- The Washington Times - Tuesday, December 9, 2003

D.C. Public Schools officials yesterday announced they will eliminate 771 jobs this month to help reduce the school system’s $38 million budget deficit.

Administrators say they will decide by Friday which jobs to cut. Employees who receive layoff notices this month will work until the end of January.

The majority of cuts will come from the ranks of the District’s 5,400 educators, with 10 percent or more of all teachers set to lose their jobs, school administrators said.

“Many teachers will be affected,” said Louis J. Erste, chief operating officer for the 68,000-student school district.

School officials said most of the cuts will come directly from the District’s 167 public schools, affecting 545 teachers and 226 administrative staff positions.

The layoffs in the District follow a recent announcement by Baltimore school officials that between 800 and 1,000 employees from that city’s troubled school system will lose their jobs. However, Baltimore mostly targeted jobs from within the administration and temporary work force.

D.C. administrators defended the elimination of teaching positions, saying the District’s schools have a low teacher-to-student ratio compared with other urban school districts nationwide.

Figures compiled by the National Center for Education Statistics show that in 2001-02 the District had 68,449 students and 11,390 employees, compared with Baltimore’s 97,817 students and 10,660 employees.

Barring a last-minute infusion of cash from Congress or City Hall, school officials said employees whose jobs are being cut should receive notices in the mail by Dec. 29 at the latest.

D.C. school officials also defended the timing of the announcement, saying the cuts were needed to balance the budget by the end of the fiscal quarter in December, a city and federal requirement.

“Unfortunately, [the layoff notice] coincides with the end of December, which is the holidays,” said Mr. Erste.

He said school officials would try to avoid eliminating elementary school teaching jobs, but high school teaching positions are far from safe.

Elementary school students have the same teachers throughout the year, officials said, while secondary-school students typically switch teachers at the change of the semester in January.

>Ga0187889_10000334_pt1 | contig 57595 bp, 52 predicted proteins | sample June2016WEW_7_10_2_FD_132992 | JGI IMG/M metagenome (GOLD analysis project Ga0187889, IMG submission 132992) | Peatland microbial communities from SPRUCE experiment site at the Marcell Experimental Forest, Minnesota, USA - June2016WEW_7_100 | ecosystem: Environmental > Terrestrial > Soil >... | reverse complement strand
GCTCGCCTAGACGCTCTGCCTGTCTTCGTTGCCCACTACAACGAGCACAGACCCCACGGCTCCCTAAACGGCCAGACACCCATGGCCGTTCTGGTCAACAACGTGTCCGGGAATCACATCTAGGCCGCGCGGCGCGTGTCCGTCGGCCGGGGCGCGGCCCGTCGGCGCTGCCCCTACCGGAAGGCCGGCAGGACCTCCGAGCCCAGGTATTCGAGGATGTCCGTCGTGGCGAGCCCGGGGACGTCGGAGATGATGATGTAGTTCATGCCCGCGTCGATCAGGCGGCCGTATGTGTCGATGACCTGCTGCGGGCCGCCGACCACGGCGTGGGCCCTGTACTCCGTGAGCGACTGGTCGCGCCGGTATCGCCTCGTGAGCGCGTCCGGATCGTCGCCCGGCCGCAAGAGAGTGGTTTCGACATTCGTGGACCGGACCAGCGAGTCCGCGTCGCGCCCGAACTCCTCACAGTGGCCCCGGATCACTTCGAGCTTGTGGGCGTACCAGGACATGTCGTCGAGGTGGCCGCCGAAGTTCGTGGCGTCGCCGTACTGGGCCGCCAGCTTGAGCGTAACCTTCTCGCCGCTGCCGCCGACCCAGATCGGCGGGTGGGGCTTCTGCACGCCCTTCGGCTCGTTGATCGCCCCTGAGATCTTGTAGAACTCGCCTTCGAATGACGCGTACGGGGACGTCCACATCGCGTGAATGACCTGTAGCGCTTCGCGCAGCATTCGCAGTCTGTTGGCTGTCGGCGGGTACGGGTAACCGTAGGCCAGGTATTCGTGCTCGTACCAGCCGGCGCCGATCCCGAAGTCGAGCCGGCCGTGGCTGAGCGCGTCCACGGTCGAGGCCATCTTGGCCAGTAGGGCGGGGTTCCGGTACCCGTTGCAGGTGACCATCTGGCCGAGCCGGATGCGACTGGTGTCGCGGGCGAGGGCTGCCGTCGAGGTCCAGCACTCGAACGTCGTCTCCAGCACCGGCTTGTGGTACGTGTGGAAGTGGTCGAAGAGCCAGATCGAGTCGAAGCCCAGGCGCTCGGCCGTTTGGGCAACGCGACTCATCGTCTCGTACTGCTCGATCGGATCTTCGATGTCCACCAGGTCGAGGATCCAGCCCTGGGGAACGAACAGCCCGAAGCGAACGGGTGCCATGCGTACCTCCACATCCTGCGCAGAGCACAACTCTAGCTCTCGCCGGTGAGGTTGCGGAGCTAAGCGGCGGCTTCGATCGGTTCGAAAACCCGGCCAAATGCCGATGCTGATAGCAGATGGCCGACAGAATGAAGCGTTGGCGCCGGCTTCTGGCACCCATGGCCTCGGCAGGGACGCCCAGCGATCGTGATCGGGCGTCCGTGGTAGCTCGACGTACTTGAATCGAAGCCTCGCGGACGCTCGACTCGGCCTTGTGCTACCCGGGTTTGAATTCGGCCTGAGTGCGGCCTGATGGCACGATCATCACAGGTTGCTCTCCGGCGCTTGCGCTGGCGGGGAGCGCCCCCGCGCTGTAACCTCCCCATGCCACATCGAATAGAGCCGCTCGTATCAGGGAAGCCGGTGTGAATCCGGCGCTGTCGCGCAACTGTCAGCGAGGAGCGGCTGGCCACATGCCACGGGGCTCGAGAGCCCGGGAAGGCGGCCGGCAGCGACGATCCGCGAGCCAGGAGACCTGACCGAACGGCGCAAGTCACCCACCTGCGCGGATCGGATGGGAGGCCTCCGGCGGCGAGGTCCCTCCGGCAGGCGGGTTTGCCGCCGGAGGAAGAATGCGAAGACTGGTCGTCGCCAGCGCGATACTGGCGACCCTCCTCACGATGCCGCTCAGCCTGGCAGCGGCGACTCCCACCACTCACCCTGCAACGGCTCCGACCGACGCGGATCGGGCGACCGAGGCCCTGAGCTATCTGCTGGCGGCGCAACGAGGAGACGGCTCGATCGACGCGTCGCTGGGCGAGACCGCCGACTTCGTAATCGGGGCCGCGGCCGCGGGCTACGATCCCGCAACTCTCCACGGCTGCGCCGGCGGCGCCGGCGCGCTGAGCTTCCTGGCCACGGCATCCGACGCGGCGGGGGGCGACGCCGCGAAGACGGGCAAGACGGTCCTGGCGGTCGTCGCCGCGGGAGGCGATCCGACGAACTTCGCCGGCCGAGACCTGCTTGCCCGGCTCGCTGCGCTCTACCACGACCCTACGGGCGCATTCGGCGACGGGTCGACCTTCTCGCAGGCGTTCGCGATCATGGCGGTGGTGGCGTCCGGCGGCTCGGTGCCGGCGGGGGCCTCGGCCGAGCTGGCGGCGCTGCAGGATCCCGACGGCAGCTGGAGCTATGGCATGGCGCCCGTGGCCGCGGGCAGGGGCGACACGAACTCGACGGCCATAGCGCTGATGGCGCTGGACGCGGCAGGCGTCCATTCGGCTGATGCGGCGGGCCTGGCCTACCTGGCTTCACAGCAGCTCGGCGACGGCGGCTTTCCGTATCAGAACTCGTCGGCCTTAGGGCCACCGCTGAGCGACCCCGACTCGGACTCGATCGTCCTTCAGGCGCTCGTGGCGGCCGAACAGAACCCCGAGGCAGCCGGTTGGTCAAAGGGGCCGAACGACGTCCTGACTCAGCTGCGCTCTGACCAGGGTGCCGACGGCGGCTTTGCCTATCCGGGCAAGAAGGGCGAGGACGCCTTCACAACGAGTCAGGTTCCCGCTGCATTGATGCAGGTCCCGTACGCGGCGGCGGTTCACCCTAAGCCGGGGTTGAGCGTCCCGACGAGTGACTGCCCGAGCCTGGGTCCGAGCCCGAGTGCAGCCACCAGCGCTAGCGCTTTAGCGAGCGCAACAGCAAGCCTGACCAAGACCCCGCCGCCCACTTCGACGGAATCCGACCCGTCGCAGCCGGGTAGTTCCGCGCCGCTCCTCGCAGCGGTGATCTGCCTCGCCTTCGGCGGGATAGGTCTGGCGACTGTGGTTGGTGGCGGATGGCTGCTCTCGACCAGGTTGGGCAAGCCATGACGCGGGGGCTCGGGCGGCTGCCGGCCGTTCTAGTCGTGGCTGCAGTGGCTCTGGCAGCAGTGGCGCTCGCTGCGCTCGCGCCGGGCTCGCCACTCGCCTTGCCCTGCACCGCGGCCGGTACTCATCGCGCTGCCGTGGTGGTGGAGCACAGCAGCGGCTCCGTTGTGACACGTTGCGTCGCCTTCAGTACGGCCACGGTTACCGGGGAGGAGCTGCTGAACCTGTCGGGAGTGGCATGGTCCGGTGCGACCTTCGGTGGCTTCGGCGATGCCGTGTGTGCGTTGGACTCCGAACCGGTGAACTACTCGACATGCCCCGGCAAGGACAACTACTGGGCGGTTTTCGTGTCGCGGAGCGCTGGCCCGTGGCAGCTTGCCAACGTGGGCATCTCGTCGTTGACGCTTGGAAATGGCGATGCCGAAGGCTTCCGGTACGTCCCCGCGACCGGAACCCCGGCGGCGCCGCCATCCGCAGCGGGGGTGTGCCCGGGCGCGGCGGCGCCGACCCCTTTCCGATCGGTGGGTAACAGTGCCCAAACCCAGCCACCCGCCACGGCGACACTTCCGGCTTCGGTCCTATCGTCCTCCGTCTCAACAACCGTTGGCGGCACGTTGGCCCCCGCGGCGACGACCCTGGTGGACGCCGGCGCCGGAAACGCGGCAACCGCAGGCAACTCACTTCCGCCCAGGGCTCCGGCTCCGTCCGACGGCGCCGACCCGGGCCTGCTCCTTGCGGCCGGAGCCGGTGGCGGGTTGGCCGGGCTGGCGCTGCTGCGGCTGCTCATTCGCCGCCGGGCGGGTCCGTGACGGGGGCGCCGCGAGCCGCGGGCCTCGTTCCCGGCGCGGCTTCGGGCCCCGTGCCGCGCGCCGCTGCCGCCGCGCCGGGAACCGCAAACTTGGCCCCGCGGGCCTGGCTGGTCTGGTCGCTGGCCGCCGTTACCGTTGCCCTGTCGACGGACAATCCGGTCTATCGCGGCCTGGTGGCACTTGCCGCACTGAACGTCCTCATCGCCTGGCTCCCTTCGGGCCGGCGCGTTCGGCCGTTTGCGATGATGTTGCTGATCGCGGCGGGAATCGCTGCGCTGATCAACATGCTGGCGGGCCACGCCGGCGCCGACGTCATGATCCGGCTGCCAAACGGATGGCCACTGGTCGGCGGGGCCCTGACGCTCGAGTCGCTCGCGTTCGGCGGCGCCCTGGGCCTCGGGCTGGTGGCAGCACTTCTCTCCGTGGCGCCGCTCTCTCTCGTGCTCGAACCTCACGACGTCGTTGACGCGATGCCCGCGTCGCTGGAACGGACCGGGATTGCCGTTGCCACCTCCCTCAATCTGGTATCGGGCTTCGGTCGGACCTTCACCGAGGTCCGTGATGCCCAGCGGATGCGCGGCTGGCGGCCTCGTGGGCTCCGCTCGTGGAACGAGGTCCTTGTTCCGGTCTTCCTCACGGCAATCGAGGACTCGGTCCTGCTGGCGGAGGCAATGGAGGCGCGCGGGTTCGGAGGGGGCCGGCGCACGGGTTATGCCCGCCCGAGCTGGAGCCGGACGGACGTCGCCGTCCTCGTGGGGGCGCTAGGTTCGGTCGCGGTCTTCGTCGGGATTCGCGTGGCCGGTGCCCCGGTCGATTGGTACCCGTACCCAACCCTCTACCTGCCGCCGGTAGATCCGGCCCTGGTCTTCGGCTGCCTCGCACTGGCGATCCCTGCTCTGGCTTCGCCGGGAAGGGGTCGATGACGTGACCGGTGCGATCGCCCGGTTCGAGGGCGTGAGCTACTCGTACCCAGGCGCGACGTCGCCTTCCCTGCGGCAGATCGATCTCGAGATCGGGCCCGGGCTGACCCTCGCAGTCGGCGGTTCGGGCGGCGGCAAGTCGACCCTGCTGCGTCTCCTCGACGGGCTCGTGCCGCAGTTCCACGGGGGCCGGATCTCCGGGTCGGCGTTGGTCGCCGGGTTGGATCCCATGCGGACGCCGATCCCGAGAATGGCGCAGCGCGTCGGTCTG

D.C. Board of Education member William Lockridge said talks continue with the D.C. Council and mayor for the funds needed to avoid the job cuts.

“If they want to infuse $21 million in the budget, they’re going to have the opportunity to do that,” said Mr. Lockridge, who is co-chairman of the board’s finance committee. “The council and mayor should step up to the plate.”

School officials said the $21 million budget gap they faced before the school year began grew to $38 million because they waited to make the job cuts.

“This was the school board’s decision,” said Tony Bullock, spokesman for Mayor Anthony A. Williams, a Democrat. “We don’t like to see the prospect of layoffs, but if this is the wisdom of the school board, then that is what’s going to have to happen.”

Mr. Bullock ruled out a quick cash infusion from the city treasury.

“We have provided a 57 percent increase in funding for the schools over the last six years. We don’t have any more money. We’re running close to empty,” he said.

Interim D.C. schools Superintendent Elfreda W. Massie did not speak at yesterday’s press conference on the job cuts, but issued a written statement.

“We are streamlining central office and cutting as deeply as possible without eliminating critical support services to schools,” her statement said.

Washington Teachers Union officials said they would issue a statement in reaction to the job cuts today.

Mr. Lockridge denied speculation that yesterday’s announcement was designed to pressure city officials into increasing funds for city schools.

“We’re not pressuring anybody. We’re just doing our job,” he said.

School administrators said the D.C. Board of Education decided to cut 771 jobs at its Nov. 19 meeting. The school system was required to slash $38 million from the school budget partly to cover the cost of pay raises to teachers.

Administrators plan to identify which positions will be cut using a competition system that takes into account seniority, education, contributions to the school and job performance.

In an unrelated matter, administrators pledged to improve student record-keeping after a consultant’s study found incomplete files kept at several city high schools.

The survey was prompted after a Wilson High School teacher in May 2002 said as many as 15 students had graduated without meeting basic graduation requirements.

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